Time to Spank the IRS

June 8, 2023

Politico, the mouthpiece of the administrative state, on Friday reported this shocker: With the debt ceiling deal done, the Internal Revenue Service, which lost $21.4 billion in funding, fears it will be cut even further. It seems the agency that for decades has thrived on bullying the taxpayers for whom they work is afraid it will be similarly bullied for what IRS staffers feel is their lunch money.

To which I say, “Heck, yeah!”

Beyond the FBI, CIA, NSA, and any other national intelligence agency that either colluded with or was duped by Russia in the Russiagate scandal, no other federal agency deserves to have its budget, staffing, and overall existence more eviscerated than the IRS.

This is not simply about tax policy. This is about the classic triumvirate that represents why so many Americans hate Washington: the triplets of Waste, Fraud, and Abuse.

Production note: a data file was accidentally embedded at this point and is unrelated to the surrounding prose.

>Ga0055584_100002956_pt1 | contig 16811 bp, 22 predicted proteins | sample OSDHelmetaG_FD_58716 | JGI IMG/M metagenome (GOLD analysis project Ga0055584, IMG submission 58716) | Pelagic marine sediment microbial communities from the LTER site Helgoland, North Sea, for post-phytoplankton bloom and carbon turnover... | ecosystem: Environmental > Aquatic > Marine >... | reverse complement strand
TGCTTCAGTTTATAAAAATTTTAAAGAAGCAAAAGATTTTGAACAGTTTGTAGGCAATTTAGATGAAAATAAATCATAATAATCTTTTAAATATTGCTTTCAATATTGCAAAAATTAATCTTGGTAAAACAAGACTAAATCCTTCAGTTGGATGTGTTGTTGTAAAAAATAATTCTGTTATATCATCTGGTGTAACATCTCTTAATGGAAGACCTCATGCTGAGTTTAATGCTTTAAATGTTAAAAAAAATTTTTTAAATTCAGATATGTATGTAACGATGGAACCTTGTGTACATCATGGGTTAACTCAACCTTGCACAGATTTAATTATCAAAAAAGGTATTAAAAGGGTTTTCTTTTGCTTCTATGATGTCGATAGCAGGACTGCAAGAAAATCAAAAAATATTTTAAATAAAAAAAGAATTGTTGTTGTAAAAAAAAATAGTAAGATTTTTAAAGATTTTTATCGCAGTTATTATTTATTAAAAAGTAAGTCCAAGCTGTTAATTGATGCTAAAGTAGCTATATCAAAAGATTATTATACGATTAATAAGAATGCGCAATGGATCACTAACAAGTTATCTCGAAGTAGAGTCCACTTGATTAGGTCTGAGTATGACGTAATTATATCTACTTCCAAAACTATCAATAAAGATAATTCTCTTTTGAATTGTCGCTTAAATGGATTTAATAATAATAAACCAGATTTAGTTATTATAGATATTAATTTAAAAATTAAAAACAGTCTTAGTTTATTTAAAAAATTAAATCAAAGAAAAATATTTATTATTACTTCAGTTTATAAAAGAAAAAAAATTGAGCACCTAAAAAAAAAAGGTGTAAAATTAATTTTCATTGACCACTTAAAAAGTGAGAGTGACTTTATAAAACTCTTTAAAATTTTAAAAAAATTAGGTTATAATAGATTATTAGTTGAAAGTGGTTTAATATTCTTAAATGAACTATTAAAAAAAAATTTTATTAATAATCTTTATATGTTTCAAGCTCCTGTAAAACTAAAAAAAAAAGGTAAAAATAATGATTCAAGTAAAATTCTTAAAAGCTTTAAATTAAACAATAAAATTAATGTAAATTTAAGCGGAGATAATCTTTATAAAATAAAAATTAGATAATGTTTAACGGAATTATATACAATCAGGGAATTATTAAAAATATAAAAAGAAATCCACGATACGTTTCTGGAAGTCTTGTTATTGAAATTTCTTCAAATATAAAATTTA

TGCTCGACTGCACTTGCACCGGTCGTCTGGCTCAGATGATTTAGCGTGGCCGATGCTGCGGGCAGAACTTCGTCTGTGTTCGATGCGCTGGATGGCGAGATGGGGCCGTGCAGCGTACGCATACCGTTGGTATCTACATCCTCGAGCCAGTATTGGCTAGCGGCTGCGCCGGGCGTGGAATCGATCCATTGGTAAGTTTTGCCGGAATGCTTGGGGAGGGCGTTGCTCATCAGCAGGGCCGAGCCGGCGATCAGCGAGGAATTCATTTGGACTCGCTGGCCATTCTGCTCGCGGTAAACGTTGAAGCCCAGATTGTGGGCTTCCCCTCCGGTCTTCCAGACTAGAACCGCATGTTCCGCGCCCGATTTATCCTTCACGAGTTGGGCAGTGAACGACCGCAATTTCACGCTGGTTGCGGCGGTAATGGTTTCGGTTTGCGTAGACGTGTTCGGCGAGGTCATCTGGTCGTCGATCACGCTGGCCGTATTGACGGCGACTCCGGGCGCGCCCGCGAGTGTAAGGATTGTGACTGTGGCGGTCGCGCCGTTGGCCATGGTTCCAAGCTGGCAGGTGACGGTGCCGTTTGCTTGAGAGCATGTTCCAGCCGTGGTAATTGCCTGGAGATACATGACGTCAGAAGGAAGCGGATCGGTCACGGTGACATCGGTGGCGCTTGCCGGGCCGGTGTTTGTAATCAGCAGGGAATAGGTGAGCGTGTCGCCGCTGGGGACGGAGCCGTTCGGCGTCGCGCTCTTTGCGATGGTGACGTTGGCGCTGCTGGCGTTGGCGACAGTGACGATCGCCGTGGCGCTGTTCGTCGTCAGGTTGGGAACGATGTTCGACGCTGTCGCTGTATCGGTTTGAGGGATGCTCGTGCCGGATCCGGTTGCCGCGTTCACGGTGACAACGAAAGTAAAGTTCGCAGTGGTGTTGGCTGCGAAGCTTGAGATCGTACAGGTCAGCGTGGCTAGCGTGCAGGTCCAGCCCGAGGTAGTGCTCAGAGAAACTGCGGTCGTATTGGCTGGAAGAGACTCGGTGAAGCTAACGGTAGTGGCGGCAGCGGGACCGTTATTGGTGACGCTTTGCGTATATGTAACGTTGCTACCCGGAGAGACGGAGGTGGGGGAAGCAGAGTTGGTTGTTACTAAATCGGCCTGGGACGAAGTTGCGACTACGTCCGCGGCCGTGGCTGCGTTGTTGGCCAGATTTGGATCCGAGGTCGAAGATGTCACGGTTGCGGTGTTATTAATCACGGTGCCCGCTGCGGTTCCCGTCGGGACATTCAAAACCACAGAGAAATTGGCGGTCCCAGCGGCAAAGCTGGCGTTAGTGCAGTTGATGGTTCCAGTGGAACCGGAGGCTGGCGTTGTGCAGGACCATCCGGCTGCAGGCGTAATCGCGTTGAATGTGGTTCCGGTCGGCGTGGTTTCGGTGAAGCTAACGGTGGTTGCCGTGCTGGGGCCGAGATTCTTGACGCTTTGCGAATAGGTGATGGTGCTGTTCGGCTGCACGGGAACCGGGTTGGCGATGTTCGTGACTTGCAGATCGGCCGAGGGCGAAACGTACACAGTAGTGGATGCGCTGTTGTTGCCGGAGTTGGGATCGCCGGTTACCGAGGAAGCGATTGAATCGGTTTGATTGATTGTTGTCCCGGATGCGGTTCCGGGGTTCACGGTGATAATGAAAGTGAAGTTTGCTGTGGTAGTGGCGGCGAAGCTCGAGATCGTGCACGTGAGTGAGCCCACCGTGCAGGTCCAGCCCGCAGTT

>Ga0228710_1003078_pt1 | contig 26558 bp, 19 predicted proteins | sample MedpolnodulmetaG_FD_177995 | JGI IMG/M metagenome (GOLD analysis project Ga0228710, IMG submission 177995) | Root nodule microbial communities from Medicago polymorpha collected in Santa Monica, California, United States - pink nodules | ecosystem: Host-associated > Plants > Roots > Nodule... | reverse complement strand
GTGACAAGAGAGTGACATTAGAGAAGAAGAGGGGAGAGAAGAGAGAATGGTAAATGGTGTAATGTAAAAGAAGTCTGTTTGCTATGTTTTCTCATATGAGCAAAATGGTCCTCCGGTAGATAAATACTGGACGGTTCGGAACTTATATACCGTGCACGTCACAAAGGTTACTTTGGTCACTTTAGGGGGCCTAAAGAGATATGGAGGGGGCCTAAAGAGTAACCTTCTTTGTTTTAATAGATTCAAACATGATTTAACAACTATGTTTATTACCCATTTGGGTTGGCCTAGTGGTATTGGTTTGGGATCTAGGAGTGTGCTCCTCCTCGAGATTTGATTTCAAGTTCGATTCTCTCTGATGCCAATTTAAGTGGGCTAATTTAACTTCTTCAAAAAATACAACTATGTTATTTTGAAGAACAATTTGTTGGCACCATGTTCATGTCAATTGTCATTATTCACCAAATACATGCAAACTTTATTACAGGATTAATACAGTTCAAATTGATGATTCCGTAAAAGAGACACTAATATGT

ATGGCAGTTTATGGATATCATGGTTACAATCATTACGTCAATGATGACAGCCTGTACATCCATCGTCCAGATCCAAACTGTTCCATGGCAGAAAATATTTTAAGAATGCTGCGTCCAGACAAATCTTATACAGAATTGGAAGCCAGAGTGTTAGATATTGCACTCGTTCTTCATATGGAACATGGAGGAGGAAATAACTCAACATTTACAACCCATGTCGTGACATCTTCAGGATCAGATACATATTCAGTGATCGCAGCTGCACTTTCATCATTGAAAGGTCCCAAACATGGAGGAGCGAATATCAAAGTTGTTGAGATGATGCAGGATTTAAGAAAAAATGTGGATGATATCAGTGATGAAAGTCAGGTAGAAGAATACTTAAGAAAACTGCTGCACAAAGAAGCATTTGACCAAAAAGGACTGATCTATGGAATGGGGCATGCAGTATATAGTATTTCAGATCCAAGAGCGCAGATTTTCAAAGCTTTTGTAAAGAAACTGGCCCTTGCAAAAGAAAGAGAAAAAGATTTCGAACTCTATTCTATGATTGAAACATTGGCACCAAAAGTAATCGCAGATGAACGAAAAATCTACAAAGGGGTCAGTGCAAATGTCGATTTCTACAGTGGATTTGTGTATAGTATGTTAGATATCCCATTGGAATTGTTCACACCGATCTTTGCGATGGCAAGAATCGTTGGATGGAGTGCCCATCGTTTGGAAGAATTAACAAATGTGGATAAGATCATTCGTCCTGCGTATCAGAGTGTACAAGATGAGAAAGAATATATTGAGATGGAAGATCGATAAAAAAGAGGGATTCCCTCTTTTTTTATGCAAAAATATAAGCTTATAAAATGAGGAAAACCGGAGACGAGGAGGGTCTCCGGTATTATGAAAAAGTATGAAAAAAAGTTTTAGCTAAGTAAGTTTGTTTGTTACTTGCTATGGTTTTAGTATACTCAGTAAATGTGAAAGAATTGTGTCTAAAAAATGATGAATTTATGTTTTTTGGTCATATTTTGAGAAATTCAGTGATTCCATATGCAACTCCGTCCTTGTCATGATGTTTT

Recall that Joe Biden—or, more likely, then-White House Chief of Staff Ron Klain—decided it would be a good idea to increase the IRS budget by nearly $100 billion to hire an army of 87,000 agents he claimed would be deployed only against the wealthiest Americans. It was a laughable claim then, and given what we know about the IRS since, it’s even more ridiculous.

Just as Democrats and their progressive tools have weaponized federal law enforcement and national security against the American people, the IRS has long been a weapon used to inflict fear, abuse, and financial harm on taxpayers. The agency has long been a willing participant in political abuse. And it has long received a free pass. Recall that the IRS under Obama was more than willing to target conservative organizations and individuals, auditing them and slow-rolling their tax-exempt status reviews.

After congressional hearings that made clear the IRS was targeting conservative nonprofits and individuals, the FBI launched a “review” that—surprise!—found no evidence of such targeting. Right. Even after what some might consider a congressional warning shot, the IRS hasn’t felt the need to be subtle about its proclivity for abuse.